A New Chapter for Kasanka National Park

The Kasanka Trust is tasked with managing Kasanka National Park, the Kafinda GMA, Shoebill Island Camp and Lavushi Manda National Park, products which have always thrived on offering something “off the beaten track.” Kasanka’s charm is subtle and requires courtship to reveal. Lower densities of the more charismatic ‘big and scaries’ means that Kasanka and Shoebill have always relied on ‘twitchers’ and true wilderness lovers to bolster its tourism. The major highlight being the extraordinary arrival each year of 10 million fruit bats to delight viewers for barely 100 days each year against a backdrop of early summer storms and arriving migrant birds.


As a non-profit organisation, Kasanka Trust has always existed through an awkward dance of tourism and donor funding. The moves are choreographed by the 6 committed board members and require the support of a passionate and dedicated management team and staff to perform in a remote, yet stunning floor of pure Africa. Unlike many private reserves ‘down south’ that attract the haute couture of the travel industry, no fences define and protect Kasanka or Lavushi Manda National Park. Tribes and villages live outside a bountiful supply of natural fodder and watch as their brothers and families defend what would appear to be imaginary lines as yet another of their crops fails.

2015 by most people in sub-Saharan Africa’s standards was grim and to be in conservation in Zambia during 2015 was like treading wet concrete. The economy and nature had contrived to begin a public and scandalous affair and drought wrung the water from the land while the Kwacha dripped away and Zambia sat in darkness.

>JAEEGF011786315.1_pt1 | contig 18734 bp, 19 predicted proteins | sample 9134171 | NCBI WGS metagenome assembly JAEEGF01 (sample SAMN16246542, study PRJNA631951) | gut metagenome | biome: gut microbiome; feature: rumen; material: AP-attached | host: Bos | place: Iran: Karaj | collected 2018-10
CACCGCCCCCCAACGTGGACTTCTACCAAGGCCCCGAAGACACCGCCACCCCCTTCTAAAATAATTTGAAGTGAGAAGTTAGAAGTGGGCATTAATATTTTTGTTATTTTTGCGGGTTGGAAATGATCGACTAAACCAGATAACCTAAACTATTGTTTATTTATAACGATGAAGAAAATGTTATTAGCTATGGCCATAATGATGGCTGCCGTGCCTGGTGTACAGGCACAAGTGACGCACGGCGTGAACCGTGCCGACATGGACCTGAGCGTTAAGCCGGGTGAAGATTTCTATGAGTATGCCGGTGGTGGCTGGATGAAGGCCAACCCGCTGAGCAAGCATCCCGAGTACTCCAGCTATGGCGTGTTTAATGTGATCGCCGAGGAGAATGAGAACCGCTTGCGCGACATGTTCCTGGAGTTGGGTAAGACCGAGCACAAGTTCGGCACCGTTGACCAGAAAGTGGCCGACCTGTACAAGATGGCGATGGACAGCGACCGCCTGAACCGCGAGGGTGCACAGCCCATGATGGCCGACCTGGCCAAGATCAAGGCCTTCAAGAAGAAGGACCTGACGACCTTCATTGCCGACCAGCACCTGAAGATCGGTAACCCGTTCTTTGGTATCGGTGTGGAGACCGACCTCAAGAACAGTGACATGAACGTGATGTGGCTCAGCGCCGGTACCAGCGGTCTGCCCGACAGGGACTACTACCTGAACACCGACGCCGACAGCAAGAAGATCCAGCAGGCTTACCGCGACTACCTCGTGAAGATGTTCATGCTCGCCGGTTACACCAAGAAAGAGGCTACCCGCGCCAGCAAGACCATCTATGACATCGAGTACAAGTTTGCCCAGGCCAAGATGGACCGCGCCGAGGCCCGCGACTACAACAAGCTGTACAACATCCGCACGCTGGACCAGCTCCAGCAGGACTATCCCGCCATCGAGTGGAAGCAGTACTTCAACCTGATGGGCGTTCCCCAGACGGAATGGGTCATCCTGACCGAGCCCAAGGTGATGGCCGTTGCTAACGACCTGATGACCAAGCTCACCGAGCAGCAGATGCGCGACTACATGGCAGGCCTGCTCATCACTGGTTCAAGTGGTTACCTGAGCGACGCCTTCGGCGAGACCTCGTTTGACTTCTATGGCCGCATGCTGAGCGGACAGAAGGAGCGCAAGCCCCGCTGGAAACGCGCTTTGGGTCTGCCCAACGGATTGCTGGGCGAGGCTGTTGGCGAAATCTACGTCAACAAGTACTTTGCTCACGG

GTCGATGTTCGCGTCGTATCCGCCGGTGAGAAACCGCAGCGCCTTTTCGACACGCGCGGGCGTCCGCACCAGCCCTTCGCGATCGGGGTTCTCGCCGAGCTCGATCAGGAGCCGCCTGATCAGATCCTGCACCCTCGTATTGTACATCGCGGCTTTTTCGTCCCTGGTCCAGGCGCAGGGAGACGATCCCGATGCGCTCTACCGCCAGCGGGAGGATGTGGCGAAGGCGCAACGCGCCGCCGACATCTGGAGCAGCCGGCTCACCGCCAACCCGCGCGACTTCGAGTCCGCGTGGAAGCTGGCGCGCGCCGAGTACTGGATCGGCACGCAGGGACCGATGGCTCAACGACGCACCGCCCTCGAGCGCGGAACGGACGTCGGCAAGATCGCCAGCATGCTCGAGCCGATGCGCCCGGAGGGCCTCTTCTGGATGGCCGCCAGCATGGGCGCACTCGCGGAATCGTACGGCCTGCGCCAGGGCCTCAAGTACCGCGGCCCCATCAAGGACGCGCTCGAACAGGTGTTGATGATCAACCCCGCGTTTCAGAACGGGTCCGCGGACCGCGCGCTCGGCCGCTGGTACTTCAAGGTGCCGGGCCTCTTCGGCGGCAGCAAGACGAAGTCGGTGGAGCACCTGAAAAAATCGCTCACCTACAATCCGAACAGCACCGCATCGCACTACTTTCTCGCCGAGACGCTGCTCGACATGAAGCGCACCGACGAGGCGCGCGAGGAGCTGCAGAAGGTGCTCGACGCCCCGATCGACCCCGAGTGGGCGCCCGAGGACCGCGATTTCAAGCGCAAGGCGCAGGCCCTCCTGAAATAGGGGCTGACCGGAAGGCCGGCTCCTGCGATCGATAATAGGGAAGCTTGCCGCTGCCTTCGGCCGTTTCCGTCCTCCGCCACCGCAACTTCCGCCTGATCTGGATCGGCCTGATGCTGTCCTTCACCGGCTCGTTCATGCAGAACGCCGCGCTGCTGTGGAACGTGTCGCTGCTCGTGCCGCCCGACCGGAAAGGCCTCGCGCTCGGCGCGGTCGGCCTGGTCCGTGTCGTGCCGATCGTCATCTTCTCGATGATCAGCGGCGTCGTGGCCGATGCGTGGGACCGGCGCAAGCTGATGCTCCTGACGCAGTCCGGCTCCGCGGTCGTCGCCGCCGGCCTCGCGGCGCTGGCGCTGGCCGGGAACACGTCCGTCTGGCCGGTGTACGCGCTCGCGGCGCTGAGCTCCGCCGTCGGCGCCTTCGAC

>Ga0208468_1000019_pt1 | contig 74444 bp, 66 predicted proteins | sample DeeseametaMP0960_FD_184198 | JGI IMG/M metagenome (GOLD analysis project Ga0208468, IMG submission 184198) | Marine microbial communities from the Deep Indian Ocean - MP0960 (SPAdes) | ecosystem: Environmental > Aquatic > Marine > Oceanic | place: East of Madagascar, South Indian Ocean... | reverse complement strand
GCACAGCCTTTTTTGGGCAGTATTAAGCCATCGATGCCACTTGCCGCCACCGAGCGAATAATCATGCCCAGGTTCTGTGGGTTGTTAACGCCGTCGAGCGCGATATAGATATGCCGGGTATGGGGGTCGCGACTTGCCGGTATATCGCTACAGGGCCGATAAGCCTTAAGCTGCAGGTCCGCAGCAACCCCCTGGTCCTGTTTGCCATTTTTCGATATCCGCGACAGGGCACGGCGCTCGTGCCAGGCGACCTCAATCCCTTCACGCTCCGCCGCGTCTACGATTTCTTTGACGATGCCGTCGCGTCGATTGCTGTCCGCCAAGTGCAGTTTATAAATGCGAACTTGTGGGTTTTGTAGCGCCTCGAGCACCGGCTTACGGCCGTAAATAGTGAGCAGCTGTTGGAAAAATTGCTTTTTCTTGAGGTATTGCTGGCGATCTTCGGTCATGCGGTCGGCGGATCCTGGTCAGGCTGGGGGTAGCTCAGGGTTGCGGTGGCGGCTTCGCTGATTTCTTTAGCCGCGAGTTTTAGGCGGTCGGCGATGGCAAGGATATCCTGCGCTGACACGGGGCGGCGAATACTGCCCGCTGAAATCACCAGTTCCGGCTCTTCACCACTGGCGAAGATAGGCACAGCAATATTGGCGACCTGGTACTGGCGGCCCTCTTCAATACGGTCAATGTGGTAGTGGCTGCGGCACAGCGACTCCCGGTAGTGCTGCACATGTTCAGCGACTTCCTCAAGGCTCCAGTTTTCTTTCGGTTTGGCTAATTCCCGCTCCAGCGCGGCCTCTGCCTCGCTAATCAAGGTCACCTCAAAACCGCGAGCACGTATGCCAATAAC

Kasanka’s challenges were increased as 2014 had seen the global media’s infatuation with Ebola peak with ‘experts’ predicting a certain and unstoppable spread of the disease right across the continent of Africa. Furthermore, the straw coloured fruit bat was unfairly fingered as persona non grata in the spread of ebola and the Kasanka story had taken a hard turn.

By winter 2015, the inexhaustible flow of external pressures was sucking the life and finances out of the organisation. In the world of attracting corporate sponsorship and donor funding, the reality is bats, birds and buck don’t have the same sex appeal in the PR department as throwing your money behind camo-clad professionals defending rhino in South Africa or elephant in Central Africa.

Wildman Safaris became aware of the Kasanka situation through a social media post and we understood intuitively the challenges faced by a small, financially constrained organisation trying to maximise and manage a wilderness. Venues like Kasanka need to communicate effectively with existing and potential clients from remote and temperamental connection points. If the aforementioned weren’t enough, they still need to compete with the endless variety of safari options – many backed by corporate investors with marketing budgets that rival Obama’s. From our point of view, considering the abundance of beauty and splendour Kasanka had to offer – we couldn’t ask for a better wilderness to get involved with!